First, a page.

The society grants this honor to a current APS member in recognition of distinguished contributions to plant pathology or to The American Phytopathological Society. Fellow recognition is based on significant contributions in one or more of the following areas: original research, teaching, administration, professional and public service, and/or extension and outreach.
John Hammond was born in Cambridge, England. He earned a B.S. degree in agricultural botany from the University of Reading, England, in 1976. In 1980 he received his Ph.D. degree in plant virology from the University of East Anglia, Norwich, England, for work at the John Innes Institute under the direction of Roger Hull. After postdoctoral training at Purdue University and the USDA Agricultural Research Service, Hammond joined the Florist and Nursery Crops Laboratory, USDA-ARS, Beltsville, MD, as a research plant pathologist, a position he still holds.
Befitting Hammond's long interest in applied virology, he began his research career examining viruses infecting Plantago species: common weeds and potential sources of overwintering viral inoculum. He identified eight viruses, purifying several and characterizing Plantain virus X in detail, publishing a description of the latter in the CMI/AAB Descriptions of Plant Viruses. He and colleagues recently obtained the full sequence of two of his original isolates, partial sequences of isolates he collected in 2018, and isolates from P. lanceolata from the Netherlands, Capsicum annuum originating in Ethiopia, and Browallia from Belgium, demonstrating synonymy of Plantain virus X with the later-described Actinidia virus X.
At Purdue University he developed improved purification methods for Barley yellow dwarf virus and related luteoviruses, which are important disease agents in cereals worldwide. The purified viruses were used to prepare polyclonal and monoclonal antibodies (MAbs) employed by others for epidemiological surveys and to evaluate cereal cultivar sensitivity to the viruses.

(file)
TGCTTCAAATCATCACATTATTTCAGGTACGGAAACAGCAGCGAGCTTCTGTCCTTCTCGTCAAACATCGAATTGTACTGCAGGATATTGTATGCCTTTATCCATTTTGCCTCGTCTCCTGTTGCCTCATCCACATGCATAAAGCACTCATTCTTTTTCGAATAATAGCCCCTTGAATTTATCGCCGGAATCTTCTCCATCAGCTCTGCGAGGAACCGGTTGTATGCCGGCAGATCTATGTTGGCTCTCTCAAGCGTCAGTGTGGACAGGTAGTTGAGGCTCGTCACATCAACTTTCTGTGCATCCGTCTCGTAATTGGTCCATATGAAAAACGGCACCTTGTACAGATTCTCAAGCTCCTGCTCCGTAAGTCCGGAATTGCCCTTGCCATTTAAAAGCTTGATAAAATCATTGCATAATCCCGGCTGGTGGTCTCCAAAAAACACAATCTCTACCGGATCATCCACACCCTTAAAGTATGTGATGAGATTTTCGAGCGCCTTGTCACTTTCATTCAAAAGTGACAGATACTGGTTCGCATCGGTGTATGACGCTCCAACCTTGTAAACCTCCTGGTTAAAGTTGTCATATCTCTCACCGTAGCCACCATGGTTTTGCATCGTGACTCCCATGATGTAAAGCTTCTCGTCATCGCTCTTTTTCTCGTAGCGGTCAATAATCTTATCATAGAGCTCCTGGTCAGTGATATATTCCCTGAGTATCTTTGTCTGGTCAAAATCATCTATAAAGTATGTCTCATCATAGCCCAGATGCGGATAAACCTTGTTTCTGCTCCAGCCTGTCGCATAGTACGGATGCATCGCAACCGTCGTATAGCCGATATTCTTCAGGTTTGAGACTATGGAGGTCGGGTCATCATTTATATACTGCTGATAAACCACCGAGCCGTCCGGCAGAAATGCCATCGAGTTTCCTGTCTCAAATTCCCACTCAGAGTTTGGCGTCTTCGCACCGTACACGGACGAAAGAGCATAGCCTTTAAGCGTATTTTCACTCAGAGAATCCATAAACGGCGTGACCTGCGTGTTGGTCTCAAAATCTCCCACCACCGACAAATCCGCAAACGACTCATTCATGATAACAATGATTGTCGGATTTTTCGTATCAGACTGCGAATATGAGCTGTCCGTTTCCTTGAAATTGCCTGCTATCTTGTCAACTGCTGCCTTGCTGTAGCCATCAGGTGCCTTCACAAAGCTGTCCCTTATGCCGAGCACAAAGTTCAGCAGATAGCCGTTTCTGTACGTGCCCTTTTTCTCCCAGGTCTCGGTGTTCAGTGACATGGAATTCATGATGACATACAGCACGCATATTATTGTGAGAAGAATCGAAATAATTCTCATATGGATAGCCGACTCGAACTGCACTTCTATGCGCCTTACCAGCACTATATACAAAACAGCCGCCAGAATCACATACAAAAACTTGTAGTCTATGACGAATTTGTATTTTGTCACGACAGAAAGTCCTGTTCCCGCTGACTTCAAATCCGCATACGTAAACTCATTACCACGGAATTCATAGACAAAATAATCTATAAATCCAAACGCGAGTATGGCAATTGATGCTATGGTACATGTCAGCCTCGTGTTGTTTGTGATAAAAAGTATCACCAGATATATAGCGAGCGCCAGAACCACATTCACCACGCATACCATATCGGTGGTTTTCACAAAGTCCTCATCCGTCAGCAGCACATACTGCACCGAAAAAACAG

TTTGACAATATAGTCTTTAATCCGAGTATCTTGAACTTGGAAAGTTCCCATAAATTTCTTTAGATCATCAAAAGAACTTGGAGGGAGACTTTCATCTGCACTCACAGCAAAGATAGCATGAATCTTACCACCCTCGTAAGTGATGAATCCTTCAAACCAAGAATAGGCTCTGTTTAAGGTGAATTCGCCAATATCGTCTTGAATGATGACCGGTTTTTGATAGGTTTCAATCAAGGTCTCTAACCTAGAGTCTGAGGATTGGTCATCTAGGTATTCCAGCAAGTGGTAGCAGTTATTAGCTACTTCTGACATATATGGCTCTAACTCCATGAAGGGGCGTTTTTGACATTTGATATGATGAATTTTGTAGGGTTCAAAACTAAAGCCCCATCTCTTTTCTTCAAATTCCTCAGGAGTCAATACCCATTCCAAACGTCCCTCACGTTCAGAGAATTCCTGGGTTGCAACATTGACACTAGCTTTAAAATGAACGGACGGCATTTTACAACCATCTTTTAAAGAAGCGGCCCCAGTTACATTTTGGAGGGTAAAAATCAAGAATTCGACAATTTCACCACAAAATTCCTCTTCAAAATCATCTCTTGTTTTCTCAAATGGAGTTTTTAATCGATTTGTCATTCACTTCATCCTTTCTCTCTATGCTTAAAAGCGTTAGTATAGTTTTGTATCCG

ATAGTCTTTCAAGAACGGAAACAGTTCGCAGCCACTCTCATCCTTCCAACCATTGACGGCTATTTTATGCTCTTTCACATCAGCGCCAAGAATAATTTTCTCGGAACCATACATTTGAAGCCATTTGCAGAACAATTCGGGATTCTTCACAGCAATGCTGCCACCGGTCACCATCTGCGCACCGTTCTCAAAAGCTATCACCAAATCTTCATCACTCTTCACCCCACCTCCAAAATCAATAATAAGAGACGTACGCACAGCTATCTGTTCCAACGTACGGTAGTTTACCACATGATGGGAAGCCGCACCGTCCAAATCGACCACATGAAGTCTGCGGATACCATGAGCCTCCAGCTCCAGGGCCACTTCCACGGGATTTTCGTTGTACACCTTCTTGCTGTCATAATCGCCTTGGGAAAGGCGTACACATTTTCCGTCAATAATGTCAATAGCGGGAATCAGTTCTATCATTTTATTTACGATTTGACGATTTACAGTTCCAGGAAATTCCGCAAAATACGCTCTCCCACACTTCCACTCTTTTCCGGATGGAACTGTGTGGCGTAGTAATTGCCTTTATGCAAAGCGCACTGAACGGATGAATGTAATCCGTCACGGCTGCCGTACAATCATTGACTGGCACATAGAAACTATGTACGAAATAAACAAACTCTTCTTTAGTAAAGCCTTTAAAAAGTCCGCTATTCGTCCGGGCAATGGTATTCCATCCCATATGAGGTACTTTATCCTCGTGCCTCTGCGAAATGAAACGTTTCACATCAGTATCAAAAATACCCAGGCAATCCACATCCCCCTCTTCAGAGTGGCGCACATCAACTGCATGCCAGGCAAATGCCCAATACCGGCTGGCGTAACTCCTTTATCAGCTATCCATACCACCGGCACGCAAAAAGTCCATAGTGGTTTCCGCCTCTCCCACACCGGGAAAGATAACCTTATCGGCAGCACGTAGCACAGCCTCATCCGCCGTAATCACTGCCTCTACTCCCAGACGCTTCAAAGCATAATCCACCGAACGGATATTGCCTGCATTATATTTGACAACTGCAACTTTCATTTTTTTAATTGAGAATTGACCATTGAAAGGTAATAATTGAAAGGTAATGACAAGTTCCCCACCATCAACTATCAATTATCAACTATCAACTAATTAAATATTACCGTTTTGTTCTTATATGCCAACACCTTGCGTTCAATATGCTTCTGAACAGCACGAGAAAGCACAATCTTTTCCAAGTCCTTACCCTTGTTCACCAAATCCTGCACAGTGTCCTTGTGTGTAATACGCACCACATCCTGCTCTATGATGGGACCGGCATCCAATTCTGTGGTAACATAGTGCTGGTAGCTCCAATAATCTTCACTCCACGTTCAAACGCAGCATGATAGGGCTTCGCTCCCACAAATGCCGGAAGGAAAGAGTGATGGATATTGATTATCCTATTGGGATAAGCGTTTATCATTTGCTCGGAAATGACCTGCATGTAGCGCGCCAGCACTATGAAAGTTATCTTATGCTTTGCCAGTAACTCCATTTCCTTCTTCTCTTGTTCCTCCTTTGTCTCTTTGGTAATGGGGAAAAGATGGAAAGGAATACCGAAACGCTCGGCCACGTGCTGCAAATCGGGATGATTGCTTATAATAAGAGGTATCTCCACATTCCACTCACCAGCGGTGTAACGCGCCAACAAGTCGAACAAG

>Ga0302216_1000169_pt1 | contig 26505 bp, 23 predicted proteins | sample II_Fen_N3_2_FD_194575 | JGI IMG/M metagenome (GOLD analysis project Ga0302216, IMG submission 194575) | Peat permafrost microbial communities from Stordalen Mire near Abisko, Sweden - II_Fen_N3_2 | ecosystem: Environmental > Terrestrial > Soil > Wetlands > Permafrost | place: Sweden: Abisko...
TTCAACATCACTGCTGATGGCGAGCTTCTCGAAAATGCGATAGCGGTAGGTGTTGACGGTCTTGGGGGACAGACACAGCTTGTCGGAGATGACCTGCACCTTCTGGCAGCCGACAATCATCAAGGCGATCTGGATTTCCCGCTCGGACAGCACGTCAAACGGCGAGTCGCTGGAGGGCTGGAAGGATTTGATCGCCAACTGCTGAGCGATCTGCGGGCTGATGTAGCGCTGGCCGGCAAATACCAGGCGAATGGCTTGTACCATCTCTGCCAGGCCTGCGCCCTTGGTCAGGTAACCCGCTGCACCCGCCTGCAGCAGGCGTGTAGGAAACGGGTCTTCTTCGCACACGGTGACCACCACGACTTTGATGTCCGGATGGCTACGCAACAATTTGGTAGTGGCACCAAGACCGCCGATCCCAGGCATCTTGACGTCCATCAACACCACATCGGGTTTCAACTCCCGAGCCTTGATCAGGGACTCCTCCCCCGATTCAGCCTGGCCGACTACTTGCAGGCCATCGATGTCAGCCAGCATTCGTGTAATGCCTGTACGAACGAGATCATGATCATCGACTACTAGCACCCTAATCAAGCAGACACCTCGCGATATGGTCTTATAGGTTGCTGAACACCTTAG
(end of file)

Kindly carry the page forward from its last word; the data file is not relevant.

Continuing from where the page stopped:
At USDA-ARS, Hammond added to and applied his cumulative knowledge, becoming recognized as a national and international authority on viruses affecting ornamentals. He utilized various techniques to purify, detect, and differentiate viruses of diverse taxonomic groups and produced reagents adopted for commercial plant virus diagnosis. Specifically, he developed purification methods for potyviruses, potexviruses, carlaviruses, and carmoviruses and characterized several previously undescribed viruses affecting ornamentals. Hammond teamed with international colleagues to identify, characterize, and produce reagents to detect Angelonia flower break virus, a novel carmovirus affecting the nursery industry and partnered with colleagues from Italy and Virginia to identify Freesia sneak virus for the first time in the United States and Bulgaria. More recently, he identified other viruses not previously known to be infecting specific ornamentals in the United States, including the devastating Plantago asiatica mosaic virus in imported lilies and Butterbur mosaic virus and Helenium virus S in veronica. The availability of purified viruses in sufficient quantity and purity enabled production of superior quality polyclonal antibodies, MAbs, and cloned cDNAs for plant virus detection, characterization, and examination of relationships between viruses. With colleague Ramon Jordan, a panel of MAbs was developed with cross-reactivity to multiple potyviruses: MAb PTY 1 reacts to almost all species and isolates of the genus Potyvirus and is used in commercial detection kits sold worldwide. In collaboration with Austrian colleagues, Hammond developed RT-PCR primers that amplify all known isolates of Plum pox virus, demonstrating that restriction fragment-length polymorphisms could distinguish isolates. With colleagues from several institutions, he secured funding to create a novel Universal Plant Virus Microarray for the detection and identification of any plant virus or viroid, validated by colleagues from the United States and several other countries.